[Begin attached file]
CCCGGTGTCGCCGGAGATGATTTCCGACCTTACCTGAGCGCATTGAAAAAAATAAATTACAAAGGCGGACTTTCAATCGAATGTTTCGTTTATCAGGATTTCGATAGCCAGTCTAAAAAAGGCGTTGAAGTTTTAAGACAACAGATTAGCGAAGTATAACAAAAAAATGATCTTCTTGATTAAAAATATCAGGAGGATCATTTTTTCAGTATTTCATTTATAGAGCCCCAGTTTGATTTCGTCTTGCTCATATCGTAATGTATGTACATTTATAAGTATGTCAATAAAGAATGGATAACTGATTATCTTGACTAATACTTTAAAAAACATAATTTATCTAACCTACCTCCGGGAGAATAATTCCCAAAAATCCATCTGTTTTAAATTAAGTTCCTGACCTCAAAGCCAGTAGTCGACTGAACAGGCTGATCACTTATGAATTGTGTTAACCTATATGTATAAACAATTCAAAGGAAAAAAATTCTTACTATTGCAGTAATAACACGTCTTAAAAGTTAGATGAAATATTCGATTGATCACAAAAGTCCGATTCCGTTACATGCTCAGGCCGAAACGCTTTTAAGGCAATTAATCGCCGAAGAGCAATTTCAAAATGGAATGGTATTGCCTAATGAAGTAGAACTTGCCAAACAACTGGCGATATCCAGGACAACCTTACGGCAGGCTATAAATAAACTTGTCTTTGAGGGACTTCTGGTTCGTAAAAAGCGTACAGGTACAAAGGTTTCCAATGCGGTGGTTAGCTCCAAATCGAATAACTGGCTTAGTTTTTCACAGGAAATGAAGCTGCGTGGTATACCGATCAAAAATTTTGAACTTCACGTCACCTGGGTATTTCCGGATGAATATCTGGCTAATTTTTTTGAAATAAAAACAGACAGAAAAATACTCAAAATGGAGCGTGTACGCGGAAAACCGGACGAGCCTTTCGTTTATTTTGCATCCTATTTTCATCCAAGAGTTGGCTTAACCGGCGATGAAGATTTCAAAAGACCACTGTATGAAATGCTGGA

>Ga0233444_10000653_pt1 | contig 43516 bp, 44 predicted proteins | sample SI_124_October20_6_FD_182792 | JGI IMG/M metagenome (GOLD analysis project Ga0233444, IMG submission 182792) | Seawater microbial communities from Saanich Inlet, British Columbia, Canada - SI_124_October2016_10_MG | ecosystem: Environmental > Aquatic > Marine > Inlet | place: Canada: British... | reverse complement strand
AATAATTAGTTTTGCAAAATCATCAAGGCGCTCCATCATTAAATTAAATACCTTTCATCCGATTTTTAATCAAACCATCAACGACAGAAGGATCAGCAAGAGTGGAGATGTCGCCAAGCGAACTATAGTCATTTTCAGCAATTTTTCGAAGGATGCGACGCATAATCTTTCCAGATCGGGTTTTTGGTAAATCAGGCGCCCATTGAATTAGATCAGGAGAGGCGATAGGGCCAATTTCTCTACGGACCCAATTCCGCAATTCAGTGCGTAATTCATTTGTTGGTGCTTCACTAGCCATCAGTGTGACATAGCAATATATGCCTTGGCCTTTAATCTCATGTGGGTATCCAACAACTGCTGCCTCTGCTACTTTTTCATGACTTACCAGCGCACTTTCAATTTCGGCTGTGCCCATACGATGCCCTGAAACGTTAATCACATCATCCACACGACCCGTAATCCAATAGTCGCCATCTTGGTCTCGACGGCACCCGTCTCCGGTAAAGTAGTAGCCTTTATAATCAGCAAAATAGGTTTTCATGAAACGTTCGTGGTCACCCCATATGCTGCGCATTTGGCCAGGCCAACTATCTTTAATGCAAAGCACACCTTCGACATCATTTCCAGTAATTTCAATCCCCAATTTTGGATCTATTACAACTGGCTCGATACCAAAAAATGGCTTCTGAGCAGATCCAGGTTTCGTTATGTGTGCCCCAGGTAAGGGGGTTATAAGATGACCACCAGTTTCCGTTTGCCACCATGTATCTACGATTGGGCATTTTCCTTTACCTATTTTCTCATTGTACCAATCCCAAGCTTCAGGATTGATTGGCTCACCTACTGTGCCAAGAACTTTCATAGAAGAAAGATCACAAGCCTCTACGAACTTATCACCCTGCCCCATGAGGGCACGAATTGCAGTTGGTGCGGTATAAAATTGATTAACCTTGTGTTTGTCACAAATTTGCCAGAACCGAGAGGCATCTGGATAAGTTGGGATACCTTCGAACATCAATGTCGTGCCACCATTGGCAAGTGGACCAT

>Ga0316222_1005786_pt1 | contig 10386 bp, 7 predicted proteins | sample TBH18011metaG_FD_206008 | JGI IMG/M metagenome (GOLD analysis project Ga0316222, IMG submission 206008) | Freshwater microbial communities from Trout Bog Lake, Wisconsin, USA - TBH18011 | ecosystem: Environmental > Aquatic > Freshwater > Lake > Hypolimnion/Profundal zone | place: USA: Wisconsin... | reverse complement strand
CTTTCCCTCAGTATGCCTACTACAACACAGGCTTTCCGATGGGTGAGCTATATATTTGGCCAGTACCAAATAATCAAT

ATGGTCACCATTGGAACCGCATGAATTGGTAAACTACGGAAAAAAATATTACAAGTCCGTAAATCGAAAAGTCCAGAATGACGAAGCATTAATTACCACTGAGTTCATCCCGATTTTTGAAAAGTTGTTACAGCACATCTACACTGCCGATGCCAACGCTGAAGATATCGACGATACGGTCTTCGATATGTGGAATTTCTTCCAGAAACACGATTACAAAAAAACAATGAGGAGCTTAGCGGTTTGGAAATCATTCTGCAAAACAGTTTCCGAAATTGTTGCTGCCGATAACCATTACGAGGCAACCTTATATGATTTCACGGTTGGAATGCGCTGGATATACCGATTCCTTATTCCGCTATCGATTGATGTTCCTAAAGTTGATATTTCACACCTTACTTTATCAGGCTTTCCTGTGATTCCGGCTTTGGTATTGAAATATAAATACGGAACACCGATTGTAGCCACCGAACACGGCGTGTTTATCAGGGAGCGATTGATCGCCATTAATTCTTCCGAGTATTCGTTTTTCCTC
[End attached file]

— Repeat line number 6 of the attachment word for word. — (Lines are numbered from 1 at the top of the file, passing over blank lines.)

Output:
ATGGTCACCATTGGAACCGCATGAATTGGTAAACTACGGAAAAAAATATTACAAGTCCGTAAATCGAAAAGTCCAGAATGACGAAGCATTAATTACCACTGAGTTCATCCCGATTTTTGAAAAGTTGTTACAGCACATCTACACTGCCGATGCCAACGCTGAAGATATCGACGATACGGTCTTCGATATGTGGAATTTCTTCCAGAAACACGATTACAAAAAAACAATGAGGAGCTTAGCGGTTTGGAAATCATTCTGCAAAACAGTTTCCGAAATTGTTGCTGCCGATAACCATTACGAGGCAACCTTATATGATTTCACGGTTGGAATGCGCTGGATATACCGATTCCTTATTCCGCTATCGATTGATGTTCCTAAAGTTGATATTTCACACCTTACTTTATCAGGCTTTCCTGTGATTCCGGCTTTGGTATTGAAATATAAATACGGAACACCGATTGTAGCCACCGAACACGGCGTGTTTATCAGGGAGCGATTGATCGCCATTAATTCTTCCGAGTATTCGTTTTTCCTC